Phillies Game Story

Phillies get exactly what they need from Walker in harmless loss

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NEW YORK — All the Phillies cared about with Taijuan Walker Saturday afternoon at Citi Field was receiving length and having him exit the game healthy.

Check and check.

Walker took down seven innings in the Phillies' 4-3 loss to the Mets to begin Saturday's doubleheader. He gave up three runs in the first — a familiar theme — and one more in the second before settling in to throw 106 pitches, putting just three men on base over his final five frames.

The Phillies went into Saturday needing 24 to 27 innings covered, ideally by pitchers they don't plan to use in the wild-card round. Walker gave them seven and Luis Ortiz, recalled earlier in the day from Triple A, pitched the eighth. Ortiz was optioned to the Phillies' spring training complex in Clearwater after Game 1 to make room for left-hander Michael Plassmeyer, who started Game 2. Nick Nelson is expected to be recalled Sunday morning. Matt Strahm will open for the Phillies in Game 162 and Nelson will follow.

Walker ended his first year with the Phillies 15-6 with a 4.38 ERA. He pitched a career-high 172⅔ innings. The role he fills in the playoffs remains TBD. Zack Wheeler will start Game 1 of the wild-card round and Aaron Nola will start Game 2. If there is a Game 3, it will be Thursday. Walker would be on regular rest by then but Ranger Suarez appears to be the likelier option. It would be all-hands-on-deck in that elimination game anyway, with the starting pitcher potentially going only a few innings.

Walker allowed four runs and lasted just an inning in his only career playoff start, which came for the Diamondbacks at Dodger Stadium in 2017.

"I think it was six years ago," he said. "I got one inning. This is my fourth time going to the playoffs and it's another opportunity to see what I've got, to see what I have in the postseason."

Walker experienced peaks and valleys in his first year as a Phillie. When he exited without completing the first inning in San Francisco on May 17, he had a 6.53 ERA through nine starts. Then the Phillies won 12 of his next 14 starts as he pitched to a 2.74 ERA. Following that hot run, he allowed 24 runs in his next 36 innings before finishing the year with two solid starts against the Mets.

"Lot of ups and downs," he said of his season. "I wasn't as consistent as I wanted to be but I was glad that I was able to come in and give some good innings and make every start. That was a huge goal for me. First year, new team, I felt pretty good about it."

The first inning was a problem for Walker all season long. It's not uncommon for the opening frame to be the most difficult on a starting pitcher, it's why you hear the cliche about needing to get to the good ones early. Walker and the Phillies have tried different methods of warming up. Sometimes it's as simple as the first inning being the only one a pitcher is guaranteed to face the top of the lineup in order.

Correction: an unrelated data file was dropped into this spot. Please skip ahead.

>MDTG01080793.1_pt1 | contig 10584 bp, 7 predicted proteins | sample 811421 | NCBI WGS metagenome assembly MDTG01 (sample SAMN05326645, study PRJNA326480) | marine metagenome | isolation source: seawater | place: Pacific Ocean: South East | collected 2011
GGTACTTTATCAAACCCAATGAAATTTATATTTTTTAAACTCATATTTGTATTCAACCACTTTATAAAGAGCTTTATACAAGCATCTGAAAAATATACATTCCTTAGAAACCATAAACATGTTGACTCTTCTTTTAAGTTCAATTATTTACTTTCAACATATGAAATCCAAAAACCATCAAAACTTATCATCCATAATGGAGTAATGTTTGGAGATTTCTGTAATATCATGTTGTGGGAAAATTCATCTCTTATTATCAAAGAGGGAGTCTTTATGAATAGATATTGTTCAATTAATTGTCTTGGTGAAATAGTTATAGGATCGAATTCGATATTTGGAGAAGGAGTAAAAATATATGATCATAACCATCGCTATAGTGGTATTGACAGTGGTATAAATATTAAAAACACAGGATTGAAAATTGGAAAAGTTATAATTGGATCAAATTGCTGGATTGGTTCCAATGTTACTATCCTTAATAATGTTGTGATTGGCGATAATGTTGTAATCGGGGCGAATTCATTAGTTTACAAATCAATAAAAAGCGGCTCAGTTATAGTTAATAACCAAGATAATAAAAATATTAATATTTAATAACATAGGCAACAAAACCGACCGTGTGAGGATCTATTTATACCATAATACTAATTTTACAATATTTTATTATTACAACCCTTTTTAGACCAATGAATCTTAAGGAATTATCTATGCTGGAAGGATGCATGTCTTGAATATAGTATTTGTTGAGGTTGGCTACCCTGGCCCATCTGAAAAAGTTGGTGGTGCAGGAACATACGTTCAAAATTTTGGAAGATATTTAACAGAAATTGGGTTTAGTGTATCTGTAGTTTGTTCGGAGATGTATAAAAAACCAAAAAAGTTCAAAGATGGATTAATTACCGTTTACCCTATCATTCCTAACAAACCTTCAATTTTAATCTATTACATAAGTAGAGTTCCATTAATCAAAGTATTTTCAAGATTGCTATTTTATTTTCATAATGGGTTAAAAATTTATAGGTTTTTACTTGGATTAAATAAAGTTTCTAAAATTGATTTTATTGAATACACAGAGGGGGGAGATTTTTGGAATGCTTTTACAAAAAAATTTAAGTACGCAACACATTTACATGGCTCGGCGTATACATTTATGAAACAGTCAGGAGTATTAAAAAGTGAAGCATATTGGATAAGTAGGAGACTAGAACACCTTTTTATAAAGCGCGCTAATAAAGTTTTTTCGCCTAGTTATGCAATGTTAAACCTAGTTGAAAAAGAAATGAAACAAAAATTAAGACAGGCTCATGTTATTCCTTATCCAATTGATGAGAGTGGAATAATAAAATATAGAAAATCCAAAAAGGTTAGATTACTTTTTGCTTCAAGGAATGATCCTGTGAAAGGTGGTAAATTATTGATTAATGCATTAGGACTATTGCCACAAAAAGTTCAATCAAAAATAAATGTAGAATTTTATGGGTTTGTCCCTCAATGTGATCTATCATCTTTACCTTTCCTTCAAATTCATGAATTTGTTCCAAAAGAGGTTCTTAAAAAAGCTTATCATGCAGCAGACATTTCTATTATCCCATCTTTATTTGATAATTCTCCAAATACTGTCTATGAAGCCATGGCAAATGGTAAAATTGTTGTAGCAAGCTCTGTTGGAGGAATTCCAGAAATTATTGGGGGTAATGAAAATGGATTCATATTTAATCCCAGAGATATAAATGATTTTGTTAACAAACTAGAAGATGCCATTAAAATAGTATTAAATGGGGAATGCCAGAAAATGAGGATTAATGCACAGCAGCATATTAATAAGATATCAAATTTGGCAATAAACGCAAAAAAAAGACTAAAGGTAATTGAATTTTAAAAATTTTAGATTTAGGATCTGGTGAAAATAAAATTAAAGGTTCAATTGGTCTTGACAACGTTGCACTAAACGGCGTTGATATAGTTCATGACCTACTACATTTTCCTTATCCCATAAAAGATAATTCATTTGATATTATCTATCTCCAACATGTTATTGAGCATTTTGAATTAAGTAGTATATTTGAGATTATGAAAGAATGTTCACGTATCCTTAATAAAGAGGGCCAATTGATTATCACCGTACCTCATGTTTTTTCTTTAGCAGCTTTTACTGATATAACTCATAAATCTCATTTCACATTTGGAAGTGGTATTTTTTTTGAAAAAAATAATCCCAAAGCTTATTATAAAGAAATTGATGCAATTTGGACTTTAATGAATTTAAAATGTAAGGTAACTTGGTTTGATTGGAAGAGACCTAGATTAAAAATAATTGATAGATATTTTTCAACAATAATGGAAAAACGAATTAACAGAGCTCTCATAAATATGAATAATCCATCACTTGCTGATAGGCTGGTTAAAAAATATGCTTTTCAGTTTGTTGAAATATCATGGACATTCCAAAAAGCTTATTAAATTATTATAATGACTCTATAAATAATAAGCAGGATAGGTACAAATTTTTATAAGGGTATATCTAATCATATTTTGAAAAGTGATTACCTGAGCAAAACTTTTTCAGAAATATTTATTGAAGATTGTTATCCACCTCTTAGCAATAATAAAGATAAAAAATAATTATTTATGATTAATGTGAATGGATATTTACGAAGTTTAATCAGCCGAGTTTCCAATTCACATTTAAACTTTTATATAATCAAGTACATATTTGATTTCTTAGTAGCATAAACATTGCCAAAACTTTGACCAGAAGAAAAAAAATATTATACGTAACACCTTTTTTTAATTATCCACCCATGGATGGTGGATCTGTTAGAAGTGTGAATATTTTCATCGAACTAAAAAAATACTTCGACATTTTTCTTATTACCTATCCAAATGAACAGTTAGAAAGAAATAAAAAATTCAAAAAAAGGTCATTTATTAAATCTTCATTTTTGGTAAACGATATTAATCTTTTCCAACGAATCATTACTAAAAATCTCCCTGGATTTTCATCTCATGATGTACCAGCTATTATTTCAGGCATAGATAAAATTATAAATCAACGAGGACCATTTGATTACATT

Walker allowed 24 earned runs in the first inning for a 7.05 ERA. His ERA in all other innings was 3.79. It was a common theme in 2023 that he would stumble early and cause some stirring in the bullpen before finding his groove.

"Those last four innings felt really good, it felt like my mechanics and body were in sync," Walker said. "I'll probably throw a bullpen on Monday, just keep working and see where we're at."

The Phillies nearly came back to win Game 1 Saturday and take Walker off the hook for a loss. They scored twice in the ninth inning and had the tying run, Weston Wilson, at third base with one out. Wilson was called up from Triple A earlier in the day to take Rodolfo Castro's spot on the active roster and went 2-for-4 with an RBI, a run and two stolen bases.

The right-handed Wilson hit 31 homers with 32 stolen bases at Triple A this season. He may actually find his way onto the playoff roster in place of someone like Jake Cave or Cristian Pache. He might serve more of a purpose as an offensive threat off the bench.

"Honestly, we're deep," Walker said. "We have a really good, deep team and you saw it the last couple of games. We didn't really have our starters in there but our bench has been so good. Almost another comeback win today, the other day after the celebration, the next day coming back and winning — for me, it just kind of shows how deep we are.

"Weston coming up today, he's been down there for a month or something, comes up and two hits. We have a lot of good guys, we have some weapons."

The Phillies' primary concern: keeping all those weapons healthy over the next 48 hours.

Six pitchers were used in the Phillies' 11-4 loss in Game 2 of Saturday's doubleheader. Plassmeyer gave up 10 runs and didn't make it out of the fourth inning, but the bullpen pitched well behind him. Jeff Hoffman, Orion Kerkering, Jose Alvarado, Craig Kimbrel and Cristopher Sanchez combined for 5⅓ innings without allowing an earned run, striking out nine. None of them will be used Sunday.

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